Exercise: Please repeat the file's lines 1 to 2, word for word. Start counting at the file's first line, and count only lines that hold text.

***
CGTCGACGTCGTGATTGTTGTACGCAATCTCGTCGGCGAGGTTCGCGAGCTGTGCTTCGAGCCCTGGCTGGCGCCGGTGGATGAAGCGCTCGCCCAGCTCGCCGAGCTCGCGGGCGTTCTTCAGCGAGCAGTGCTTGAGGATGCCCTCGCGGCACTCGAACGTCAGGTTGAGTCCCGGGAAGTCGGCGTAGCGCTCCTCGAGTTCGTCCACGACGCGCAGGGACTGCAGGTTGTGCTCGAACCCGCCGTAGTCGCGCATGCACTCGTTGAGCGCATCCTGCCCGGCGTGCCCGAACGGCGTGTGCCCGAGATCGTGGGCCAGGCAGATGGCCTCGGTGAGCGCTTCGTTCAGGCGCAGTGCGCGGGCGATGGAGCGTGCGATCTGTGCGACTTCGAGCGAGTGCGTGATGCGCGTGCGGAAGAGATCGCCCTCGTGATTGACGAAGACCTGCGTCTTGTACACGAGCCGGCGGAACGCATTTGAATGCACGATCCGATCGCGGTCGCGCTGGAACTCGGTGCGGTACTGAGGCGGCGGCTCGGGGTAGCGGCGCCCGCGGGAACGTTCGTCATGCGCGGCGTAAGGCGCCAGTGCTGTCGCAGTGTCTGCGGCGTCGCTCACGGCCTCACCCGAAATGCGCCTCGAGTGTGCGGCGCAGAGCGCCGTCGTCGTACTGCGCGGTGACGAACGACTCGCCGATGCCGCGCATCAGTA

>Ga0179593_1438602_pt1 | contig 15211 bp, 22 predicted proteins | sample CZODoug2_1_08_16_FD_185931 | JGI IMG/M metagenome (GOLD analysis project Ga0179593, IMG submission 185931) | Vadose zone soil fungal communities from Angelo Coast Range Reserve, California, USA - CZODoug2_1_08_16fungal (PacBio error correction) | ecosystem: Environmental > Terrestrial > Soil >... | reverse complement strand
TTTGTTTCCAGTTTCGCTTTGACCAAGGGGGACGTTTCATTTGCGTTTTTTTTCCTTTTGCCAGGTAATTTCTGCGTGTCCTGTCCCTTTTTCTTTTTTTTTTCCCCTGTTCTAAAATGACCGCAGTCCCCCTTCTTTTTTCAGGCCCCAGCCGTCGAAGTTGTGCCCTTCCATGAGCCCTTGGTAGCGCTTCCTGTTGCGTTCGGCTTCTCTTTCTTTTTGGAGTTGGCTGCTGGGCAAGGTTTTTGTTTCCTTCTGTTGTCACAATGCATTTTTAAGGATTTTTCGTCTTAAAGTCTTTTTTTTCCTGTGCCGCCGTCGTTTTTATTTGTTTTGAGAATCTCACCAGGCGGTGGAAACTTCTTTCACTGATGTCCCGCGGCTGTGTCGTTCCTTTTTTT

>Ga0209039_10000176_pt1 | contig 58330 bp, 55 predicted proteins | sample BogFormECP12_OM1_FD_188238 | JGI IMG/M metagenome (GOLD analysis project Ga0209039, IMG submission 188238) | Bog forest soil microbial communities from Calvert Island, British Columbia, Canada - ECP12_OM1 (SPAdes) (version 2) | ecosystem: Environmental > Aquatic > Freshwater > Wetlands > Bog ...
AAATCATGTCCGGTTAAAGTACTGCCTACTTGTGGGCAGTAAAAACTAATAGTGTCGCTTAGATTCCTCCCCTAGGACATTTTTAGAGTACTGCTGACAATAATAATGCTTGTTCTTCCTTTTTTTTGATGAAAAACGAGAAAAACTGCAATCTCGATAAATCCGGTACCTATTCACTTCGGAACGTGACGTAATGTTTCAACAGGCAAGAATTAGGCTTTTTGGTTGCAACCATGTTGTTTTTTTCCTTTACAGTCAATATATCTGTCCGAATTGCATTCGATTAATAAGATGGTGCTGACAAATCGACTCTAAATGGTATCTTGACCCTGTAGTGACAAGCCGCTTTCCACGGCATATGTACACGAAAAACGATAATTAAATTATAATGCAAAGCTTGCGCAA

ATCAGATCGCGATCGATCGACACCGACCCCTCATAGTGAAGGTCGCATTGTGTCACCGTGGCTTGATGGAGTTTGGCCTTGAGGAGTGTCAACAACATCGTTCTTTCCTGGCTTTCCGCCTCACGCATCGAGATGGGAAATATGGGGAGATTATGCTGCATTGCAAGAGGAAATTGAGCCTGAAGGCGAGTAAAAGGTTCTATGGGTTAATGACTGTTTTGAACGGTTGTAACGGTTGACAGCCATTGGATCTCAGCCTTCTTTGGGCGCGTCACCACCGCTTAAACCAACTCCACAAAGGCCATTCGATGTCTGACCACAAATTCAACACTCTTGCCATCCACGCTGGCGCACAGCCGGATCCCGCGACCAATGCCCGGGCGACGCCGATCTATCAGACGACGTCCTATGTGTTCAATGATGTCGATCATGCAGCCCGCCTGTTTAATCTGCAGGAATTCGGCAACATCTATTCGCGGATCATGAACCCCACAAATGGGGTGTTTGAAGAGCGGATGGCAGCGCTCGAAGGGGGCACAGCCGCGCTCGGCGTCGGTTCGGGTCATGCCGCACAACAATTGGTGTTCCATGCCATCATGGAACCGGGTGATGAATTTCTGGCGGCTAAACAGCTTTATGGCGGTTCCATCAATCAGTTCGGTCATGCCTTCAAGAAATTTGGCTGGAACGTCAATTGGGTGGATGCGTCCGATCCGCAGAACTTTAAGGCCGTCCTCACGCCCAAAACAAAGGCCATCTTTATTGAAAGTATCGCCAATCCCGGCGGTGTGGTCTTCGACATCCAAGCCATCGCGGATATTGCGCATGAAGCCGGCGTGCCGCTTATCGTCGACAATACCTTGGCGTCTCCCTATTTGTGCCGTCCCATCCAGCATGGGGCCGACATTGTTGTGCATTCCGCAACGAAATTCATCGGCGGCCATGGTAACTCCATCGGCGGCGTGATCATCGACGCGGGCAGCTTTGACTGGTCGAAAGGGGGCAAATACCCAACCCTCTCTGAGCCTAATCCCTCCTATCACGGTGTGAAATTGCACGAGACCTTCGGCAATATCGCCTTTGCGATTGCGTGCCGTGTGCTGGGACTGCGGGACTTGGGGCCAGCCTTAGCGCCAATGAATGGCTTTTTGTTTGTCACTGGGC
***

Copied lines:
CGTCGACGTCGTGATTGTTGTACGCAATCTCGTCGGCGAGGTTCGCGAGCTGTGCTTCGAGCCCTGGCTGGCGCCGGTGGATGAAGCGCTCGCCCAGCTCGCCGAGCTCGCGGGCGTTCTTCAGCGAGCAGTGCTTGAGGATGCCCTCGCGGCACTCGAACGTCAGGTTGAGTCCCGGGAAGTCGGCGTAGCGCTCCTCGAGTTCGTCCACGACGCGCAGGGACTGCAGGTTGTGCTCGAACCCGCCGTAGTCGCGCATGCACTCGTTGAGCGCATCCTGCCCGGCGTGCCCGAACGGCGTGTGCCCGAGATCGTGGGCCAGGCAGATGGCCTCGGTGAGCGCTTCGTTCAGGCGCAGTGCGCGGGCGATGGAGCGTGCGATCTGTGCGACTTCGAGCGAGTGCGTGATGCGCGTGCGGAAGAGATCGCCCTCGTGATTGACGAAGACCTGCGTCTTGTACACGAGCCGGCGGAACGCATTTGAATGCACGATCCGATCGCGGTCGCGCTGGAACTCGGTGCGGTACTGAGGCGGCGGCTCGGGGTAGCGGCGCCCGCGGGAACGTTCGTCATGCGCGGCGTAAGGCGCCAGTGCTGTCGCAGTGTCTGCGGCGTCGCTCACGGCCTCACCCGAAATGCGCCTCGAGTGTGCGGCGCAGAGCGCCGTCGTCGTACTGCGCGGTGACGAACGACTCGCCGATGCCGCGCATCAGTA

>Ga0179593_1438602_pt1 | contig 15211 bp, 22 predicted proteins | sample CZODoug2_1_08_16_FD_185931 | JGI IMG/M metagenome (GOLD analysis project Ga0179593, IMG submission 185931) | Vadose zone soil fungal communities from Angelo Coast Range Reserve, California, USA - CZODoug2_1_08_16fungal (PacBio error correction) | ecosystem: Environmental > Terrestrial > Soil >... | reverse complement strand